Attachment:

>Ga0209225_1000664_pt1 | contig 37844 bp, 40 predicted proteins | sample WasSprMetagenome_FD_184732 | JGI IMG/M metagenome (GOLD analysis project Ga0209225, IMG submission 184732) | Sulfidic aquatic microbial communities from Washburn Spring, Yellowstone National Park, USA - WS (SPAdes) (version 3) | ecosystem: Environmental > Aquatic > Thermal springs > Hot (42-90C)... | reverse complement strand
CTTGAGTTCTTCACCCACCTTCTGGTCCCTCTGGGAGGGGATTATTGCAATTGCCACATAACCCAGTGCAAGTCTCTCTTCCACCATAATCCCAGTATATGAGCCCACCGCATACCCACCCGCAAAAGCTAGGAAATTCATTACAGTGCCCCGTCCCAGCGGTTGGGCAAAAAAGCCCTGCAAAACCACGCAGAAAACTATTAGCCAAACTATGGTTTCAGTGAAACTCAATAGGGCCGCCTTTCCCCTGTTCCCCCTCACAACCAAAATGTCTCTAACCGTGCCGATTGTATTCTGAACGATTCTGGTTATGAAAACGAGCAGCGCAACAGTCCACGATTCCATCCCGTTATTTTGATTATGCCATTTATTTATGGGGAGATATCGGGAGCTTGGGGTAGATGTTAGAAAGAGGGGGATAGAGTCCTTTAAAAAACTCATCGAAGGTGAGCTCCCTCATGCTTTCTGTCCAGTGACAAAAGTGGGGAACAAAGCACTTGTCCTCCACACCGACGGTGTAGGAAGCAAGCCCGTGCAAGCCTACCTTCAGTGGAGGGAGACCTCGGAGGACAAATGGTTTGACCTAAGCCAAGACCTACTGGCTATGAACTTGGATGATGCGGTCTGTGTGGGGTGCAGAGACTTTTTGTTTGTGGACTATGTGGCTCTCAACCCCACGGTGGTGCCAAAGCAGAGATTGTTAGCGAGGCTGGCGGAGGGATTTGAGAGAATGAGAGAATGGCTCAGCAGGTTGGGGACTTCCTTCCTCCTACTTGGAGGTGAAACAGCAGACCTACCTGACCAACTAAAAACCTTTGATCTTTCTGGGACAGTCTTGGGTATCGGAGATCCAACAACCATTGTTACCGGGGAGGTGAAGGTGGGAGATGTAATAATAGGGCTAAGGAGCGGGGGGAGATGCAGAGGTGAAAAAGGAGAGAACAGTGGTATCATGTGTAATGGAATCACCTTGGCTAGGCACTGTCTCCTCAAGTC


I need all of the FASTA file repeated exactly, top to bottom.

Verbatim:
>Ga0209225_1000664_pt1 | contig 37844 bp, 40 predicted proteins | sample WasSprMetagenome_FD_184732 | JGI IMG/M metagenome (GOLD analysis project Ga0209225, IMG submission 184732) | Sulfidic aquatic microbial communities from Washburn Spring, Yellowstone National Park, USA - WS (SPAdes) (version 3) | ecosystem: Environmental > Aquatic > Thermal springs > Hot (42-90C)... | reverse complement strand
CTTGAGTTCTTCACCCACCTTCTGGTCCCTCTGGGAGGGGATTATTGCAATTGCCACATAACCCAGTGCAAGTCTCTCTTCCACCATAATCCCAGTATATGAGCCCACCGCATACCCACCCGCAAAAGCTAGGAAATTCATTACAGTGCCCCGTCCCAGCGGTTGGGCAAAAAAGCCCTGCAAAACCACGCAGAAAACTATTAGCCAAACTATGGTTTCAGTGAAACTCAATAGGGCCGCCTTTCCCCTGTTCCCCCTCACAACCAAAATGTCTCTAACCGTGCCGATTGTATTCTGAACGATTCTGGTTATGAAAACGAGCAGCGCAACAGTCCACGATTCCATCCCGTTATTTTGATTATGCCATTTATTTATGGGGAGATATCGGGAGCTTGGGGTAGATGTTAGAAAGAGGGGGATAGAGTCCTTTAAAAAACTCATCGAAGGTGAGCTCCCTCATGCTTTCTGTCCAGTGACAAAAGTGGGGAACAAAGCACTTGTCCTCCACACCGACGGTGTAGGAAGCAAGCCCGTGCAAGCCTACCTTCAGTGGAGGGAGACCTCGGAGGACAAATGGTTTGACCTAAGCCAAGACCTACTGGCTATGAACTTGGATGATGCGGTCTGTGTGGGGTGCAGAGACTTTTTGTTTGTGGACTATGTGGCTCTCAACCCCACGGTGGTGCCAAAGCAGAGATTGTTAGCGAGGCTGGCGGAGGGATTTGAGAGAATGAGAGAATGGCTCAGCAGGTTGGGGACTTCCTTCCTCCTACTTGGAGGTGAAACAGCAGACCTACCTGACCAACTAAAAACCTTTGATCTTTCTGGGACAGTCTTGGGTATCGGAGATCCAACAACCATTGTTACCGGGGAGGTGAAGGTGGGAGATGTAATAATAGGGCTAAGGAGCGGGGGGAGATGCAGAGGTGAAAAAGGAGAGAACAGTGGTATCATGTGTAATGGAATCACCTTGGCTAGGCACTGTCTCCTCAAGTC